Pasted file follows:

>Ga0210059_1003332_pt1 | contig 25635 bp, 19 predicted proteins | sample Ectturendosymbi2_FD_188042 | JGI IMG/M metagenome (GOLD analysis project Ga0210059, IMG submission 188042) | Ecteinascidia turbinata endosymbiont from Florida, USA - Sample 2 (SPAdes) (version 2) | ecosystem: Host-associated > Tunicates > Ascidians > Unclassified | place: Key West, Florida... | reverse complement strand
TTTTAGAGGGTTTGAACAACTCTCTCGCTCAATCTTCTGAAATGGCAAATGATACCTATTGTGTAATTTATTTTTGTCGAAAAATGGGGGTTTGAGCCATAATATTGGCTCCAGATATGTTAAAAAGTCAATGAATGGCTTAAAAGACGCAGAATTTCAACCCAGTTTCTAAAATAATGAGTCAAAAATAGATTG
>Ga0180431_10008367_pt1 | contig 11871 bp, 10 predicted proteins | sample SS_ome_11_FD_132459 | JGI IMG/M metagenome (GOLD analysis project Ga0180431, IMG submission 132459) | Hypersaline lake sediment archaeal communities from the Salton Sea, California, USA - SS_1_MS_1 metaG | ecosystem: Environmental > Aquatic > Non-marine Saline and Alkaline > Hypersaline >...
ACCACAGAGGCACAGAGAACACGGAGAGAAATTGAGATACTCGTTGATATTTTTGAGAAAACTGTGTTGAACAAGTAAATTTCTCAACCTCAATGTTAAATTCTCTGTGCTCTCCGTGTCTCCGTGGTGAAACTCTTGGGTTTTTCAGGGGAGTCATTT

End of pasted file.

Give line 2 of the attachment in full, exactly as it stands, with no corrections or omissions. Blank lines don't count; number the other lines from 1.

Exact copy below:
TTTTAGAGGGTTTGAACAACTCTCTCGCTCAATCTTCTGAAATGGCAAATGATACCTATTGTGTAATTTATTTTTGTCGAAAAATGGGGGTTTGAGCCATAATATTGGCTCCAGATATGTTAAAAAGTCAATGAATGGCTTAAAAGACGCAGAATTTCAACCCAGTTTCTAAAATAATGAGTCAAAAATAGATTG